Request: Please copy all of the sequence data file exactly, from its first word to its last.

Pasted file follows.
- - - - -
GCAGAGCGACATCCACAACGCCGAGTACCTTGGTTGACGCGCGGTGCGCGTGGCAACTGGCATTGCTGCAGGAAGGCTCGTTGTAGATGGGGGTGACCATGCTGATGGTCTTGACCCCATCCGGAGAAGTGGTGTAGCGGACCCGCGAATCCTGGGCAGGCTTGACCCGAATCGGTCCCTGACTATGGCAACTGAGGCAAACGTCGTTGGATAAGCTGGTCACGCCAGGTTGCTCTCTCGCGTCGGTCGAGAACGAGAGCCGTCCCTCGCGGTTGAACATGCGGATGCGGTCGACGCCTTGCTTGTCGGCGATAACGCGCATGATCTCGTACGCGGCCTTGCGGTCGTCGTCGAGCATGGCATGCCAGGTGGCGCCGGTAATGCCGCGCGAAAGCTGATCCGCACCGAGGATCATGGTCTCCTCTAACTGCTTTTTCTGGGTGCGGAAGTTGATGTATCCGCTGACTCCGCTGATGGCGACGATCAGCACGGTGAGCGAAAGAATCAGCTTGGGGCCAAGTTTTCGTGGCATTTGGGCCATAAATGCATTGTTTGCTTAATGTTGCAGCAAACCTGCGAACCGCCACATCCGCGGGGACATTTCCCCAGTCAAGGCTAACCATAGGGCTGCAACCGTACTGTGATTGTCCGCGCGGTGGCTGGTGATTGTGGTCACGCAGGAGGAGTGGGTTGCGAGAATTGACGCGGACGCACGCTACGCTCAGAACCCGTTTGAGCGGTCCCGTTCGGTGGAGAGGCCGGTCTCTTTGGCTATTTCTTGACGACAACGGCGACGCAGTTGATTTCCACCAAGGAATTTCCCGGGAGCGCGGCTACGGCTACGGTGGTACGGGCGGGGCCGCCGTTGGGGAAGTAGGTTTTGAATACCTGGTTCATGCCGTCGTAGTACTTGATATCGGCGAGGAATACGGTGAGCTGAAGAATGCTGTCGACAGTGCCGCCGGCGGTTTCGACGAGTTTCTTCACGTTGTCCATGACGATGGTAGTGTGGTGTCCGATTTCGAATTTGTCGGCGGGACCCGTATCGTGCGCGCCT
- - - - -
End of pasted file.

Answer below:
GCAGAGCGACATCCACAACGCCGAGTACCTTGGTTGACGCGCGGTGCGCGTGGCAACTGGCATTGCTGCAGGAAGGCTCGTTGTAGATGGGGGTGACCATGCTGATGGTCTTGACCCCATCCGGAGAAGTGGTGTAGCGGACCCGCGAATCCTGGGCAGGCTTGACCCGAATCGGTCCCTGACTATGGCAACTGAGGCAAACGTCGTTGGATAAGCTGGTCACGCCAGGTTGCTCTCTCGCGTCGGTCGAGAACGAGAGCCGTCCCTCGCGGTTGAACATGCGGATGCGGTCGACGCCTTGCTTGTCGGCGATAACGCGCATGATCTCGTACGCGGCCTTGCGGTCGTCGTCGAGCATGGCATGCCAGGTGGCGCCGGTAATGCCGCGCGAAAGCTGATCCGCACCGAGGATCATGGTCTCCTCTAACTGCTTTTTCTGGGTGCGGAAGTTGATGTATCCGCTGACTCCGCTGATGGCGACGATCAGCACGGTGAGCGAAAGAATCAGCTTGGGGCCAAGTTTTCGTGGCATTTGGGCCATAAATGCATTGTTTGCTTAATGTTGCAGCAAACCTGCGAACCGCCACATCCGCGGGGACATTTCCCCAGTCAAGGCTAACCATAGGGCTGCAACCGTACTGTGATTGTCCGCGCGGTGGCTGGTGATTGTGGTCACGCAGGAGGAGTGGGTTGCGAGAATTGACGCGGACGCACGCTACGCTCAGAACCCGTTTGAGCGGTCCCGTTCGGTGGAGAGGCCGGTCTCTTTGGCTATTTCTTGACGACAACGGCGACGCAGTTGATTTCCACCAAGGAATTTCCCGGGAGCGCGGCTACGGCTACGGTGGTACGGGCGGGGCCGCCGTTGGGGAAGTAGGTTTTGAATACCTGGTTCATGCCGTCGTAGTACTTGATATCGGCGAGGAATACGGTGAGCTGAAGAATGCTGTCGACAGTGCCGCCGGCGGTTTCGACGAGTTTCTTCACGTTGTCCATGACGATGGTAGTGTGGTGTCCGATTTCGAATTTGTCGGCGGGACCCGTATCGTGCGCGCCT